Sunday, February 20, 2011

Your Apartment Building Is Stupid

Today’s word-of-the-week names something that will be familiar to anyone living in Southern California. But don’t be turned off, people who demand reasonable commutes; it may be interesting to you as well.
dingbat (DING-bat) — noun: 1. a typographical symbol or ornament. 2. a nitwit or kook. 3. a type of apartment building typically consisting of two or three stories of residential space situation in a rectangular structure, often with parking on the bottom floor.
It’s that third definition — the one that doesn’t appear in the Webster’s entry and which I therefore had to write myself — is the one that I’m focusing on today, though dingbat is clearly an awesome word that improves any sentence it appears in, regardless of it meaning.

Since I moved to Los Angeles, I’ve repeatedly seen this style of apartment building in just about every neighborhood I’ve been to. (Not so much Beverly Hills.) Shaped more or less like a boxcar, these stuccoed-over structures seem to be designed to fit the most possible units into the allotted space. Often, they have names, and often these names evoke some dated sense of the exotic or the luxurious — the Chalet, the Continental, the Yucatecan, the Kon-Tiki, the Fair Winds, the Bahamian, etc. Even if you have no awareness of the time period they come from, looking at them instantly take you back to a vague late 60s-early 70s era in which everything is slightly yellow in color and the theme to “Three’s Company” is playing in the background. These, my friends, are the dingbats.

Some examples:

Do you see what I mean? Sometimes the upper stories jut out over the soft bottom floor (a.k.a. “earthquake’s delight”), but in general the structures remain uniformly rectangular. Wikipedia notes Los Angeles: The Architecture of Four Ecologies as nailing the dingbat with the following description:
[Dingbats] are normally a two-story walk-up apartment-block developed back over the full depth of the site, built of wood and stuccoed over. These are the materials that Rudolf Schindler and others used to build the first modern architecture in Los Angeles, and the dingbat, left to its own devices, often exhibits the basic characteristics of a primitive modern architecture. Round the back, away from the public gaze, they display simple rectangular forms and flush smooth surfaces, skinny steel columns and simple boxed balconies, and extensive overhangs to shelter four or five cars.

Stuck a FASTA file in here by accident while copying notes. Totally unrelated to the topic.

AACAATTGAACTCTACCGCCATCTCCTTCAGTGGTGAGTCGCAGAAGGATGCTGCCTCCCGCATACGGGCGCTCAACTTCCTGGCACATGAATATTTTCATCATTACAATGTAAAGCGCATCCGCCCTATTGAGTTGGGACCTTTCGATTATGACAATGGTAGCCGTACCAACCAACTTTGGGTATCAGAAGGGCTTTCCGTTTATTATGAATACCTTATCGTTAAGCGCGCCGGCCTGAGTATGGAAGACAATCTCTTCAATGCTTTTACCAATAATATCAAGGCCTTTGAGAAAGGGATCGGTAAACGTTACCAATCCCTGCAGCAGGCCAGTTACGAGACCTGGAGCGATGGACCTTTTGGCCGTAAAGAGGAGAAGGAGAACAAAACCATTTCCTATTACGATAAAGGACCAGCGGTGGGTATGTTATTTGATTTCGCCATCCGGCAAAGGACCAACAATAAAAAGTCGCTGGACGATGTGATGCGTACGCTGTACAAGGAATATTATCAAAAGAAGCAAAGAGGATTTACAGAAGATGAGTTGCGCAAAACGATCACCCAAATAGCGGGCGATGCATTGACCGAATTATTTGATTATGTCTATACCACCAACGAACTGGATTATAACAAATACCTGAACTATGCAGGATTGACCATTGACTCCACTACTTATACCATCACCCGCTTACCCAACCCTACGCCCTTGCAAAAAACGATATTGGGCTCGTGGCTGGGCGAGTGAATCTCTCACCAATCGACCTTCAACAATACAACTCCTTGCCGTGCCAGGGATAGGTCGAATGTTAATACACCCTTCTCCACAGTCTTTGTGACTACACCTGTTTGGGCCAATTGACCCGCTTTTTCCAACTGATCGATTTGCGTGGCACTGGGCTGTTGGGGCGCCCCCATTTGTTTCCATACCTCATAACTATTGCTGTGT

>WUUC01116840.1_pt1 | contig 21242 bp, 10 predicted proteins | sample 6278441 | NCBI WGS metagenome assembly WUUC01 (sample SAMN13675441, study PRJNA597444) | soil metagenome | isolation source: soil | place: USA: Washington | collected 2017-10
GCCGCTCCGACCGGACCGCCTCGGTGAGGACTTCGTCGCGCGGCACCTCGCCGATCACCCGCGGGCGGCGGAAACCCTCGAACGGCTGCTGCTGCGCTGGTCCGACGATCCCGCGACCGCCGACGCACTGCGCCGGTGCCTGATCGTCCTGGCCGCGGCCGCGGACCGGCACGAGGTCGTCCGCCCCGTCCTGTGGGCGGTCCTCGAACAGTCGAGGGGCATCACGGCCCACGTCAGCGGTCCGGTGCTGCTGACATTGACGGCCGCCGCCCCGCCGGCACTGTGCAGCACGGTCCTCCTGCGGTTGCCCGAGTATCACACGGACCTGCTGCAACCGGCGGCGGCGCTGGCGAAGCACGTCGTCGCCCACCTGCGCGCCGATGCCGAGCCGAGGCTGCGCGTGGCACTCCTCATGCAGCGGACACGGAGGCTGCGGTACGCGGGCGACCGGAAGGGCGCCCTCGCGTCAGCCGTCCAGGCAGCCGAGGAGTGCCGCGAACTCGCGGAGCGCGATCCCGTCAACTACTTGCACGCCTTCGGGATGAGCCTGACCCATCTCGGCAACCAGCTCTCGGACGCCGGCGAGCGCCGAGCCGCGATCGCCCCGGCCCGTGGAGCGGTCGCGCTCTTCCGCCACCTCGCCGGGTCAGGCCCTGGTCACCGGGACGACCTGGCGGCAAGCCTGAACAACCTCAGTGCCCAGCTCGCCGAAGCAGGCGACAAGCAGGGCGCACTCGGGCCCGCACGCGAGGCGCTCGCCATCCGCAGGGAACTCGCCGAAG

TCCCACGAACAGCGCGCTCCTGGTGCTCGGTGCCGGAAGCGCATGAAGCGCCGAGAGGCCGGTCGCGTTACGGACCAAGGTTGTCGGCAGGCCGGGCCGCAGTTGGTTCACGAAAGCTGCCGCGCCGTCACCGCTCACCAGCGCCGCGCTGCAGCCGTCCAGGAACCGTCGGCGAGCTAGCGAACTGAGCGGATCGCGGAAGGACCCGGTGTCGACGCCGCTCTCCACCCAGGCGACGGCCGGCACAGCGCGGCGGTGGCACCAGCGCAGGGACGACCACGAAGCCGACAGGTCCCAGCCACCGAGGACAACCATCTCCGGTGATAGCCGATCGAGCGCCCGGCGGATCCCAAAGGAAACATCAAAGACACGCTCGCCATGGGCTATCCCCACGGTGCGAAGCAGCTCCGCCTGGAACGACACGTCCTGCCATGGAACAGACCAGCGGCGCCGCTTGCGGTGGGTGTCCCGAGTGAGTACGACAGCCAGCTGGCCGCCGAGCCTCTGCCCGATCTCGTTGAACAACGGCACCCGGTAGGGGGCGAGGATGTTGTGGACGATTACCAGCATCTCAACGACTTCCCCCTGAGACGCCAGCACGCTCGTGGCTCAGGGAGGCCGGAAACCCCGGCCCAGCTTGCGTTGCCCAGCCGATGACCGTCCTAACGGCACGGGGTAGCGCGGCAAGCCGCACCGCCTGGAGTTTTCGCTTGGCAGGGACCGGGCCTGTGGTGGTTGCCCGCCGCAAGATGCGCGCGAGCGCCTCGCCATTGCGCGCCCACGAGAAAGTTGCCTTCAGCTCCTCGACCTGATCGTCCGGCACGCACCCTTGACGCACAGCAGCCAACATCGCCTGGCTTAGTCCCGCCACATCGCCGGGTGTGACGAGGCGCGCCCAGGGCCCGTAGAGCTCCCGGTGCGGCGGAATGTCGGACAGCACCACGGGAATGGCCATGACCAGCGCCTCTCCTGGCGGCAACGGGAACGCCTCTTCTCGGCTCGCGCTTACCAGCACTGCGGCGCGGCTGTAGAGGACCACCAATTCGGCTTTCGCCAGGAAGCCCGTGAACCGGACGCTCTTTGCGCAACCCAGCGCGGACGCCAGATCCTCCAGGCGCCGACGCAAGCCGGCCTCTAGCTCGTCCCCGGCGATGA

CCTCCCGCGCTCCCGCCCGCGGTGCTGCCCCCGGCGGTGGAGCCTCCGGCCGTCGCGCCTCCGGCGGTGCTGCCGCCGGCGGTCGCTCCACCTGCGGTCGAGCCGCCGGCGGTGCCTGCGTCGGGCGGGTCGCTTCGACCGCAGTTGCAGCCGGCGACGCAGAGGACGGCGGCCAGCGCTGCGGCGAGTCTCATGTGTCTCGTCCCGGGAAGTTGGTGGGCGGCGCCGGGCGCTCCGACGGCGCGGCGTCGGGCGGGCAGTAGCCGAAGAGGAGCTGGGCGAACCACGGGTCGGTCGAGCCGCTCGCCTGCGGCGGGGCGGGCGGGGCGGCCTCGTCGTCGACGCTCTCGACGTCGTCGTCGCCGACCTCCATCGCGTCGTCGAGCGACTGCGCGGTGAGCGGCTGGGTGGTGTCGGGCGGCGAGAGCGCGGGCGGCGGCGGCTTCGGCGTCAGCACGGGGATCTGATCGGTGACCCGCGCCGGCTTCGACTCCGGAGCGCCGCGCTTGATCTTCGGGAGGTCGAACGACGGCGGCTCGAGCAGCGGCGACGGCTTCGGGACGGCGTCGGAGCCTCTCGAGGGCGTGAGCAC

So why the hell would these buildings be called the same thing as Archie Bunker called his wife? It would seem that the term dingbat once referred not to the building itself but to the of-the-era embellishments that often appear on the side of the building that faces the street. (In the above photos, the double diamond design would be a dingbat.) Somehow, enough people knew to call these ornaments dingbats that the name eventually stuck to the structure itself. The association of dingbat with front-of-the-building flourishes seems to have arisen from a typographical term: In this sense, a dingbat is anything you can print that’s not a letter, a number or a punctuation mark, pretty much. Everything in the Wingdings and Webdings font sets would be dingbats. Check them out:

✱ ✲ ✳ ✴ ✶ ✷ ✺ ✻ ✾ ✿

And the next obvious question: So why call these little nothings dingbats? According to Etymonline, the term is a uniquely American one that arose back in the day when a lot of other fun-to-say words for unimportant things slid into general use: dingus, doohickey, gadget, gizmo and thingamabob among them. Etymonline notes that dingbat has over time referred not just to apartment buildings and typographical flourishes but also has meant “money,” “a professional tramp,” “a muffin,” “male genitalia,” “a Chinese,” “an Italian,” “a woman who is neither your sister nor your mother” and “a foolish person in authority.” It does credit All in the Family as helping popularize the “foolish person” sense of the term, though it also notes that this usage goes back to the early twentieth century.

So remember: The next time you see one of these apartment buildings, know that it’s not just some architectural relic rendered kitschy by the passage of time. It’s a dingbat.

Previous strange and wonderful words:
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